North Korea's reclusive leader, Kim Jong-il, is making his second visit to China this year in what is seen as an opportunity to present his youngest son and chosen heir to his main ally as he seeks to cement the world's only Communist dynasty. The timing of the visit was surprising as it coincided with a visit to Pyongyang by the former US president Jimmy Carter, who has been trying to secure the release of a Christian activist jailed for trespassing. It had been presumed that Mr Kim and Mr Carter would meet.
Mr Kim, who suffered a stroke in August 2008, last visited China in his custom-made train three months ago and, as usual, neither government confirmed his latest trip.
It was unclear who he would meet but there were reports that the Chinese Vice-President, Xi Jinping, was going to Jilin city in north-eastern China to meet him.
North Korea's economy is in a constant state of near-collapse, and aid from China is said to be keeping the country going. The North's nuclear testing has angered its only significant friend, and China has even co-operated with the United Nations in sanctions against the North.
Teachers at Yuwen Middle School in Jilin confirmed that Mr Kim had visited, although they could not say if he was with his son, Kim Jong-un. Mr Kim's father, the late Supreme Leader Kim Il-sung, attended the school from 1927 to 1930 after his family fled the Japanese occupation of Korea.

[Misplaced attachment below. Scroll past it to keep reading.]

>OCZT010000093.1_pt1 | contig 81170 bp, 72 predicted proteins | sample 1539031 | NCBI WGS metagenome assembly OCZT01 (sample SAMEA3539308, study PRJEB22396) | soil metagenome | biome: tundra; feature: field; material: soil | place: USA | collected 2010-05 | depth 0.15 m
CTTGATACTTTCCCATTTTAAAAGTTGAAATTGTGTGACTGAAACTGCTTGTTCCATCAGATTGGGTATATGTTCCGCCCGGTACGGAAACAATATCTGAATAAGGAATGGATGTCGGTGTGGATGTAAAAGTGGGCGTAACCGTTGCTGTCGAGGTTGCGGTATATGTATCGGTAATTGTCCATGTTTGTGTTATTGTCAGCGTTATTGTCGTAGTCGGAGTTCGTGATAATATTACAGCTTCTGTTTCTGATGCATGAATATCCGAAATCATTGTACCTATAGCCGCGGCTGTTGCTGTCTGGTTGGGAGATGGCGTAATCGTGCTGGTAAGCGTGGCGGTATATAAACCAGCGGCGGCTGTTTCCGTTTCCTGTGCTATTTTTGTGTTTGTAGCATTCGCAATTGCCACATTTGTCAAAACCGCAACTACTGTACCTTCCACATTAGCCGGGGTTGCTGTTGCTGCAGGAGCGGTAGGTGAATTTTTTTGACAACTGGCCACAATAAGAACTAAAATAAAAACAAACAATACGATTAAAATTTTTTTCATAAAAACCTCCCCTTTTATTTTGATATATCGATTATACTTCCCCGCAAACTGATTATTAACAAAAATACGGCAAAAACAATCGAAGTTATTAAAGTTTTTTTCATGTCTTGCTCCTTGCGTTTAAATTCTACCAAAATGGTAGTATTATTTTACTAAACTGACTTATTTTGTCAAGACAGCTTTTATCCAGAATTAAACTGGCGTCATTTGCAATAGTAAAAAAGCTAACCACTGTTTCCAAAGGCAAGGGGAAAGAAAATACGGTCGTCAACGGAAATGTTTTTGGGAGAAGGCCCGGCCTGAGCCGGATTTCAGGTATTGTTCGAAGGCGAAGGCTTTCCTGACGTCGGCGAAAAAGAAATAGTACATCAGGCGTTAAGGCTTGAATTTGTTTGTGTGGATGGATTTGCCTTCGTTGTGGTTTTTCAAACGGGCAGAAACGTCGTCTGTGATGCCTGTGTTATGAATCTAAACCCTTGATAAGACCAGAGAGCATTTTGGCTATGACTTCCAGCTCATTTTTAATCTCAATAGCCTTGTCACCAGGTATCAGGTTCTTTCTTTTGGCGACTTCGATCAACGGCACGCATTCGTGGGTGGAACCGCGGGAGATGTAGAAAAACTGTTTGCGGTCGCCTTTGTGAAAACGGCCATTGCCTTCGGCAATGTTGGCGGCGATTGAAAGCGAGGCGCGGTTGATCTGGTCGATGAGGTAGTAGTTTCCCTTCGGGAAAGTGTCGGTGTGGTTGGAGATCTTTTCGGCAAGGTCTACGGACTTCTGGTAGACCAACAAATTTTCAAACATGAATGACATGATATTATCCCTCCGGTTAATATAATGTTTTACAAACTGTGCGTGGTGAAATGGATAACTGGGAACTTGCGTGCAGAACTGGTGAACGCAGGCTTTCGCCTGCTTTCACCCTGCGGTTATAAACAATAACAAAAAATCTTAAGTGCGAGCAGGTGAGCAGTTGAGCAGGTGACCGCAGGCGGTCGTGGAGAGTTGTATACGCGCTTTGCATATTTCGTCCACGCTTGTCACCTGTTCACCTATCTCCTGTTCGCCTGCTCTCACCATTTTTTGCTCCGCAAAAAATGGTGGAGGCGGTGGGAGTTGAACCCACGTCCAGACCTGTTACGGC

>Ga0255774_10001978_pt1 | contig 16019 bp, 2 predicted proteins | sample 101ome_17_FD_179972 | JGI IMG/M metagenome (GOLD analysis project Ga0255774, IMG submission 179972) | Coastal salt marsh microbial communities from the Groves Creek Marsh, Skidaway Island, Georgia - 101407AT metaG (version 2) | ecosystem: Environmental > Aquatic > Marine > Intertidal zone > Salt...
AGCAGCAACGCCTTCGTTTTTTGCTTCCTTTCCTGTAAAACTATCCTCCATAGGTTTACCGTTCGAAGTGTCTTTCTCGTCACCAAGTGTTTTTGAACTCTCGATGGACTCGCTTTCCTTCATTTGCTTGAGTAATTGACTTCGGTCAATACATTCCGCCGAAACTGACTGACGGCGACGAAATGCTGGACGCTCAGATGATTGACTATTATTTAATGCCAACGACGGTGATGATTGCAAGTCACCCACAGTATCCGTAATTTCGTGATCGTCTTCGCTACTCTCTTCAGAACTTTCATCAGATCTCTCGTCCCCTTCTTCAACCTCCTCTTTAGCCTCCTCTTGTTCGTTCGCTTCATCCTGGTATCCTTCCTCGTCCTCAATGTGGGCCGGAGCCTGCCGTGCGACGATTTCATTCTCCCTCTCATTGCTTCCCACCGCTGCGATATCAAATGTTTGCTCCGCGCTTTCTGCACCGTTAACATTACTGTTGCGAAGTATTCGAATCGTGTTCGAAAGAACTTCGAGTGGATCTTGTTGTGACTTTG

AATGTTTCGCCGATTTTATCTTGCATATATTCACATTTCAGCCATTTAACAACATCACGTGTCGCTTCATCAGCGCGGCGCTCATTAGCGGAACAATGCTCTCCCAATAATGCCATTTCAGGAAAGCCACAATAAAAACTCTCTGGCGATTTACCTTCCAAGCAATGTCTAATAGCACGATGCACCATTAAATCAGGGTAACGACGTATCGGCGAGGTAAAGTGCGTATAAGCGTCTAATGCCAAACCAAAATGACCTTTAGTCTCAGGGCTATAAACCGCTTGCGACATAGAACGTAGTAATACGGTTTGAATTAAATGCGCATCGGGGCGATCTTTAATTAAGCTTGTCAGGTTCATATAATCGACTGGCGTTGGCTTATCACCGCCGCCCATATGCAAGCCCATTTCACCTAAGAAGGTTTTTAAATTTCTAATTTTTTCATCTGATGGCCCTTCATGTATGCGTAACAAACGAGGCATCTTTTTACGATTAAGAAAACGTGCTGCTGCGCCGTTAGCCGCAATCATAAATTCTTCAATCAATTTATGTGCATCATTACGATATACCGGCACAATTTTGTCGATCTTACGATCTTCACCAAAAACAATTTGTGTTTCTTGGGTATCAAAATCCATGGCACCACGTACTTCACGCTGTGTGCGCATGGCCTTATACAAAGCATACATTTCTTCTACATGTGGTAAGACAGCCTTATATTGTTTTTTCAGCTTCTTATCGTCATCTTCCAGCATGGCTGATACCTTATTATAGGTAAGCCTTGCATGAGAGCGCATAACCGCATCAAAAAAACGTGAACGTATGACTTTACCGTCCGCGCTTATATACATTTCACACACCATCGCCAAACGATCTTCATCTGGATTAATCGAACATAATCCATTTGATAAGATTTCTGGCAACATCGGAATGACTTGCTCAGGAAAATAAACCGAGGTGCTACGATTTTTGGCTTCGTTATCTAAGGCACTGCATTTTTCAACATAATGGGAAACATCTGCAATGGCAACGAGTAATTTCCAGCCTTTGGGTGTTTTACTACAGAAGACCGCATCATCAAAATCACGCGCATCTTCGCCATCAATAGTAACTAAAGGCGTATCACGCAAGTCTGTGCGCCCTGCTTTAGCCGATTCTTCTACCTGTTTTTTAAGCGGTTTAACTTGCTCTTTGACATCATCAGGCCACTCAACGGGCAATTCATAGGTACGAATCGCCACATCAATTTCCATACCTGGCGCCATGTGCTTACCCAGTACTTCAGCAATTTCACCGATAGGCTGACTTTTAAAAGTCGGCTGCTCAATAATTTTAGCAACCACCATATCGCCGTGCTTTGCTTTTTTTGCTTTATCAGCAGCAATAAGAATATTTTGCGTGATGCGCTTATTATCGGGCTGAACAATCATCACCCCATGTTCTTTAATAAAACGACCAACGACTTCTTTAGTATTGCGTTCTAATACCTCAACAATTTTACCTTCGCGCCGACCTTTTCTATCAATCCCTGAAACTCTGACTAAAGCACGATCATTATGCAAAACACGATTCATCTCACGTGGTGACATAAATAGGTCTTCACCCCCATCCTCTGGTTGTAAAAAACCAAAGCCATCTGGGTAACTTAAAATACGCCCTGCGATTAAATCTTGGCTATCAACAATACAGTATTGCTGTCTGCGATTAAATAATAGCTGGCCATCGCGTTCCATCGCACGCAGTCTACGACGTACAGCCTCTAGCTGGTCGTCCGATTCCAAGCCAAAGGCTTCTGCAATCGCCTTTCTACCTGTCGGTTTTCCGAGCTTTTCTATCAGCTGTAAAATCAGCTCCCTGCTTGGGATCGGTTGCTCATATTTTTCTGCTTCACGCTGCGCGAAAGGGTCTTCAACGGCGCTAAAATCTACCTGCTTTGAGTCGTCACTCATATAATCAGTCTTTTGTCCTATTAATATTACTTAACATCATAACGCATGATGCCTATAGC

Identifying Kim Jong-un is no easy matter. Last year a Japanese television station showed a photograph of what was said to be Jong-un, but which turned out to be a South Korean construction worker.
The Swiss-educated Kim Jong-un was born in 1983 or 1984. Kim Jong-il has asked North Korea's main bodies and overseas missions to pledge loyalty to him, and his son is expected to be granted a key party position next month, when the new ruling Workers' Party leaders are due to be elected.
China is keen to restart six-nation talks involving both Koreas, Japan, the US, China and Russia on ending the North's nuclear programme. North Korea walked away from the talks last year in protest at international condemnation of a long-range rocket launch.
Tensions are high after a South Korean warship sank in March, killing 46 sailors. An international investigation blamed Pyongyang for torpedoing the ships. North Korea denies involvement.
Mr Carter was met in Pyongyang by the North Korean nuclear envoy Kim Kye-gwan and the country's second most powerful nuclear official, Ri Gun, a sign that this visit is as much about North Korea's nuclear ambitions as it is about releasing a US national.
Aijalon Mahli Gomes, 31, a teacher linked to the Evangelist Christian movement, was convicted in April of crossing into North Korea illegally from China. The former president had been expected to leave yesterday but his visit was reportedly set to extend into today.Reuse content